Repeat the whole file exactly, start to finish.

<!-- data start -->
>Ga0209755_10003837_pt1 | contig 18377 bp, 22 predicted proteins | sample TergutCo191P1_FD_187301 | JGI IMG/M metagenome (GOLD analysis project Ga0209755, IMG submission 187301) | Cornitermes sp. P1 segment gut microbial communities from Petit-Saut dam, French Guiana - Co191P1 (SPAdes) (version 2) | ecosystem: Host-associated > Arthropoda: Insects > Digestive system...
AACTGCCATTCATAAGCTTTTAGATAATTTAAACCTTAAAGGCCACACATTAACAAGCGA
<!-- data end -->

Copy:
>Ga0209755_10003837_pt1 | contig 18377 bp, 22 predicted proteins | sample TergutCo191P1_FD_187301 | JGI IMG/M metagenome (GOLD analysis project Ga0209755, IMG submission 187301) | Cornitermes sp. P1 segment gut microbial communities from Petit-Saut dam, French Guiana - Co191P1 (SPAdes) (version 2) | ecosystem: Host-associated > Arthropoda: Insects > Digestive system...
AACTGCCATTCATAAGCTTTTAGATAATTTAAACCTTAAAGGCCACACATTAACAAGCGA